“If you burn one molecule of fossil fuel and put that carbon dioxide into the atmosphere, it will remain there for around 100 years on average,” explained NCAR Senior Scientist, Dr. Warren Washington. “Some remain closer to 500 years. The reason for concern is that if we don’t do something now and we’ve already built in a certain amount of warming since this can’t be immediately turned around without some kind of miracle, then it is clear change can only come gradually.”
The only advantage in this fight, other than action to alter a carbon emissions-fueled culture, is being able to accurately model climate patterns. As Washington explains, this means harnessing the powerful cores scientists have available to mesh meaning out of natural developments like hurricanes and heat waves–and include a constant stream other data, including the distributions of man-made aerosols and carbon emissions. These high resolution models, both localized and over long periods of time, are the key to policy and decision-making that is based on sheer data.
Dr. Washington is one the few who remembers the time before advanced, high resolution models from the time of his early work at NCAR in the mid-1960s where it took one full day to model one day of weather on an IBM 709. During a recent talk at NERSC as part of their Nobel lecture series, which took place last week, Washington provided the historical “big picture” of weather modeling, discussing in context what the addition of ever-higher degrees of resolution, longer term models of patterns, and the continued tacking on of new sources of climate elements (from aerosols produced from fossil fuels, dust storms, organic matter and sea spray, to name a few) has meant to understanding of climate change and forecasting capability.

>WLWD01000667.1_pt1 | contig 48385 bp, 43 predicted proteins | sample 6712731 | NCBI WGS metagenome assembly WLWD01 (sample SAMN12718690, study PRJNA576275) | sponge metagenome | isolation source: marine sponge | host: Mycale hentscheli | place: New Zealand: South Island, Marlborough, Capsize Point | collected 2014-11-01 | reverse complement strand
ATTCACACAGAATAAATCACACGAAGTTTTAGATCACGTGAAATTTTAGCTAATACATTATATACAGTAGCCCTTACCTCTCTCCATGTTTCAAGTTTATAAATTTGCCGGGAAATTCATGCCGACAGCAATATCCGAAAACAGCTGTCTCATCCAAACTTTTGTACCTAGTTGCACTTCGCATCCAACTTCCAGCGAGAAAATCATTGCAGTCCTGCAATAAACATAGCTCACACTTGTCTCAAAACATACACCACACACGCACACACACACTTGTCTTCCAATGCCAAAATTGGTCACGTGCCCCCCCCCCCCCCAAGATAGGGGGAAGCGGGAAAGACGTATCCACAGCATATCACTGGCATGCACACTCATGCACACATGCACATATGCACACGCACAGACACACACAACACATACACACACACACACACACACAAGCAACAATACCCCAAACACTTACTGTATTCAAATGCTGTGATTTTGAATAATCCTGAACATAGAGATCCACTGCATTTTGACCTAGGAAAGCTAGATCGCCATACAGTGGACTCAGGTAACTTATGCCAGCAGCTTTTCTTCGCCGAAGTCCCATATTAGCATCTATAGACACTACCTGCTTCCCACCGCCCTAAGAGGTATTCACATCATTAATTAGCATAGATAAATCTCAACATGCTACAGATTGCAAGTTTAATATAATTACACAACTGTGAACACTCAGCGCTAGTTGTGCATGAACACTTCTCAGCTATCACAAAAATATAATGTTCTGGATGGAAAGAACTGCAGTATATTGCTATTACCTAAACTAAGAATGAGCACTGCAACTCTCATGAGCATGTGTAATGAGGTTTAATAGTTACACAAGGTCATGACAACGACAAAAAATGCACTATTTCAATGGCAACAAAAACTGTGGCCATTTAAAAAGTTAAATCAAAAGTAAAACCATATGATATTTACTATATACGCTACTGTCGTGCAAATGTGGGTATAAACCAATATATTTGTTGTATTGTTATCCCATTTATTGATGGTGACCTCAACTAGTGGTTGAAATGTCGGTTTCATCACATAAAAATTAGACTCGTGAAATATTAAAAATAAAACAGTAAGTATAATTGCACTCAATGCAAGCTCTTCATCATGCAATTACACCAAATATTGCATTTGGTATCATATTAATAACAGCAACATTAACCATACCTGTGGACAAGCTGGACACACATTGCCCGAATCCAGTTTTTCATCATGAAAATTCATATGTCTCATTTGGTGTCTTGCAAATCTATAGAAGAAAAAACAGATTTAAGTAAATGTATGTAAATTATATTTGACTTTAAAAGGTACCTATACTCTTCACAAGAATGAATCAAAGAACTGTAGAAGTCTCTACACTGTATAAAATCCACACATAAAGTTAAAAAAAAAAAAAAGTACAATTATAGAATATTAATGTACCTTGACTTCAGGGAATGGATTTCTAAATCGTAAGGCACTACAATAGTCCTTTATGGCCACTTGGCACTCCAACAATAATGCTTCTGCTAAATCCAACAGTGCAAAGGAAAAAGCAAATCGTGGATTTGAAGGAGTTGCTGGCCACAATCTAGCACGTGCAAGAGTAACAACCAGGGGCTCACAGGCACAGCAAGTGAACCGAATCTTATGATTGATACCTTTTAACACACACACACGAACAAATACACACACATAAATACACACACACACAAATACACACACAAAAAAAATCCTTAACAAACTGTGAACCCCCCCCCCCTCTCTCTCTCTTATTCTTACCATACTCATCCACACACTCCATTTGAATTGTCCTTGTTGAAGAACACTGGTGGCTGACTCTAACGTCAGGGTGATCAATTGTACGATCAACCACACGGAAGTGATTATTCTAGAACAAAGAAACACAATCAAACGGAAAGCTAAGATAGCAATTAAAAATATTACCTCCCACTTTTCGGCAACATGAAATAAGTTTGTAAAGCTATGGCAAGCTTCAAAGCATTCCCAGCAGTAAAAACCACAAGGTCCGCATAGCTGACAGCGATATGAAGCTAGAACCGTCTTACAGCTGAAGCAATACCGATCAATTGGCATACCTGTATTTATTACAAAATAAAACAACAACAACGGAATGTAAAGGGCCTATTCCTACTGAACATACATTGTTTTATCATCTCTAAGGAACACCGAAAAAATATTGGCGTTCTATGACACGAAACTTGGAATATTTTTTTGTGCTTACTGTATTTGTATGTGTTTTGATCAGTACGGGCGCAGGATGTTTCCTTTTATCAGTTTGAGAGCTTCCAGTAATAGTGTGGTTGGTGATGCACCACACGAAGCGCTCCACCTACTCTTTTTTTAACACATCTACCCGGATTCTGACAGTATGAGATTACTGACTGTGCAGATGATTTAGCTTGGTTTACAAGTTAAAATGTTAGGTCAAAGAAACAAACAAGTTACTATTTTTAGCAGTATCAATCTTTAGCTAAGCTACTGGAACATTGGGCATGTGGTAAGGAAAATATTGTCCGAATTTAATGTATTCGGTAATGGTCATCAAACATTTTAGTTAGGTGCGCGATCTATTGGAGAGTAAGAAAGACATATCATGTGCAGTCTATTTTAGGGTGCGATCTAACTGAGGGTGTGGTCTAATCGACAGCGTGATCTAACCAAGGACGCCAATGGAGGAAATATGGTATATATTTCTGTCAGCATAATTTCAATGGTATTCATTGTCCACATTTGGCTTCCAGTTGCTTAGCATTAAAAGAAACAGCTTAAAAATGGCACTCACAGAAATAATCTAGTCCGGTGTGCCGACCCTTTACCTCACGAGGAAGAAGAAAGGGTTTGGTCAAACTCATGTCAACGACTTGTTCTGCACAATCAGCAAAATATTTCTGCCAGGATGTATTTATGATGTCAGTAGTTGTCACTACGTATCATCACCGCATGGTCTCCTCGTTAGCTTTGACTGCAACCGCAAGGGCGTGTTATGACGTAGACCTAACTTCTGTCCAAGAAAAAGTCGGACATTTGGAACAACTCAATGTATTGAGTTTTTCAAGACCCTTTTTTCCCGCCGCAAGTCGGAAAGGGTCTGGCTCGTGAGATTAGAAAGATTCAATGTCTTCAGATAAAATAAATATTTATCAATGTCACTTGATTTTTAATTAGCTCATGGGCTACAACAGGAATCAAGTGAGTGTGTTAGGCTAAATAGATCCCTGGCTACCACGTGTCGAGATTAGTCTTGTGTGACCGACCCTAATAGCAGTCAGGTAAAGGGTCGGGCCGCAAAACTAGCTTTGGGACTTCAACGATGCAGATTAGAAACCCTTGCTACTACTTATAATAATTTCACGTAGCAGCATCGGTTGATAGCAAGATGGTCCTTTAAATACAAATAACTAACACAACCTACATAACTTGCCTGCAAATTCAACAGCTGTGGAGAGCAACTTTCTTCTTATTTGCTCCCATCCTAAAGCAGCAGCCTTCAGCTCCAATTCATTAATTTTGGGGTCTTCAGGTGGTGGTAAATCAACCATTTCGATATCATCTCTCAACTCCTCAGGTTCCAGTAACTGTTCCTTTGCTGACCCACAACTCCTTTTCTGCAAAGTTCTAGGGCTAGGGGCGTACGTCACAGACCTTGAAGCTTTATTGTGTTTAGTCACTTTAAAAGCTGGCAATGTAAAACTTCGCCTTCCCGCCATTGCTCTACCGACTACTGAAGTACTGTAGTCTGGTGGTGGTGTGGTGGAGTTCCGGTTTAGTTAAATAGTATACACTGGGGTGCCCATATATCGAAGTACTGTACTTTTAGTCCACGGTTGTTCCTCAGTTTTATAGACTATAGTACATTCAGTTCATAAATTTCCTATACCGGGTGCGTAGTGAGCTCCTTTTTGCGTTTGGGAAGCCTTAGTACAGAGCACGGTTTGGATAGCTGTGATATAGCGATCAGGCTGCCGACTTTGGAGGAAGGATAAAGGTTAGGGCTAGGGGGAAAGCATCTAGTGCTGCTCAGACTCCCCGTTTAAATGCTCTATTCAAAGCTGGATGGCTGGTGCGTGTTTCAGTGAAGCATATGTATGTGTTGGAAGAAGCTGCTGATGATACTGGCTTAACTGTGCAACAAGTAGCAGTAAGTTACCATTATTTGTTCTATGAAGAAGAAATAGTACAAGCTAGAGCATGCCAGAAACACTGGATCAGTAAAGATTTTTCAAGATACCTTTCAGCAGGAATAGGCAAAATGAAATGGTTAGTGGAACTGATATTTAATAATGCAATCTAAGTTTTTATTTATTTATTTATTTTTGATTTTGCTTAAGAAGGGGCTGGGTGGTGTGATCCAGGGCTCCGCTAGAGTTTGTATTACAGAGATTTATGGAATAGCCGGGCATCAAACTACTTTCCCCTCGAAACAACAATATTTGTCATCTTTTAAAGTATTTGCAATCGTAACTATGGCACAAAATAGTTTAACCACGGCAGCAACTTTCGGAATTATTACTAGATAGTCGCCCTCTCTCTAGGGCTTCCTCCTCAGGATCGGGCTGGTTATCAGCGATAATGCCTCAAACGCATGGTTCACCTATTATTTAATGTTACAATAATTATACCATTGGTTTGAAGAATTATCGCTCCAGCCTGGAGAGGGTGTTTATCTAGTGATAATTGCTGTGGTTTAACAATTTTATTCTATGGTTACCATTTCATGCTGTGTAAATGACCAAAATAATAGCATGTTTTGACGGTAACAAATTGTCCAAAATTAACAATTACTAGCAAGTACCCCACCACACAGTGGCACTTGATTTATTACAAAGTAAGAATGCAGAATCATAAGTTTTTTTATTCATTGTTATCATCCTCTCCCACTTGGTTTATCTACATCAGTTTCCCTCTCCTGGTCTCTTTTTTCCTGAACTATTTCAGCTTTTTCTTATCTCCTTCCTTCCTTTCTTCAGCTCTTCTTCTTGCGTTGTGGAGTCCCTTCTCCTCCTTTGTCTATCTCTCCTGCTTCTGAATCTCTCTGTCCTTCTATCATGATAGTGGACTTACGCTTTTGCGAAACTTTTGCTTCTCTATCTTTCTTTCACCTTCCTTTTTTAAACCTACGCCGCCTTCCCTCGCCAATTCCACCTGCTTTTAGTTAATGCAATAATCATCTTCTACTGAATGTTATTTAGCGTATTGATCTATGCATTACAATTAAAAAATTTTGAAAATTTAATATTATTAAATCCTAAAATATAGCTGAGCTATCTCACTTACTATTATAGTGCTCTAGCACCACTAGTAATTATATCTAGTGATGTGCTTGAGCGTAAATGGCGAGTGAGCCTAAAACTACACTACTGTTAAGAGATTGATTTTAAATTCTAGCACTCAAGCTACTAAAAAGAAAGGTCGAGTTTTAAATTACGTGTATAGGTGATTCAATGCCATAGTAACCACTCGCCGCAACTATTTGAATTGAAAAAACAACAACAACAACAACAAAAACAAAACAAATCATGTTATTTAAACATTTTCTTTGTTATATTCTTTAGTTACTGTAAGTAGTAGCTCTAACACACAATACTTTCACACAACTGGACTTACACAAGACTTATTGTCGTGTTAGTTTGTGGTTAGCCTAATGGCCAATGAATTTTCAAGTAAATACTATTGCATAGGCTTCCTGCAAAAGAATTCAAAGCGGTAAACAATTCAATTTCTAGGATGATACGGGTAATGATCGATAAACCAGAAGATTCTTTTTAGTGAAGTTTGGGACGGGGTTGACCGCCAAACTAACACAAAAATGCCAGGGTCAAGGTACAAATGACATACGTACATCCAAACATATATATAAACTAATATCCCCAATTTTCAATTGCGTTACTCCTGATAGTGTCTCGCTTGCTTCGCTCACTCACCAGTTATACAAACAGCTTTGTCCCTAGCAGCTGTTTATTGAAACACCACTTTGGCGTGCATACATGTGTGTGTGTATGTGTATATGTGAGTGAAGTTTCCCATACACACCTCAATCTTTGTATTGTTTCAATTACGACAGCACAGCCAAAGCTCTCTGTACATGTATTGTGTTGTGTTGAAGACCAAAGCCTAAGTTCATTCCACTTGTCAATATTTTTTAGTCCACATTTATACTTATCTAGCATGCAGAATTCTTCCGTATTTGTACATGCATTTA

As he highlighted in one of his slides, the coupling of ever-higher resolution and new sources, is leading to an incredible amount of new detail and fodder for policy making around climate change impacts and mitigatory measures…
Washington marveled at the breadth of change he’d seen in both the climate—and the tools used to model these alterations. “We’ve now able to drill down to the sub-county level of detail in our models,” he noted, “this allows us to give better treatment of coastal areas and mountains because of the detail.” Far from the days of running one full day to see the next in front, “We can often run on around 700,000 processors for our extreme calculations and at lower resolution, between 2,000-5,000. I think we’re learning how to scale our calculations so they run more efficiently,” he said.
One of the early pioneers in atmospheric models, Washington and his team at NCAR transferred lessons learned from that area over to predictive models that factored in more complex elements, including ocean and sea ice patterns. These are still the basis for a great deal of the work that is done on the large systems at NERSC, NCAR and other weather modeling centers.
Below is the full talk from Dr. Washington, which will kick off this month’s more focused coverage on weather and climate modeling systems.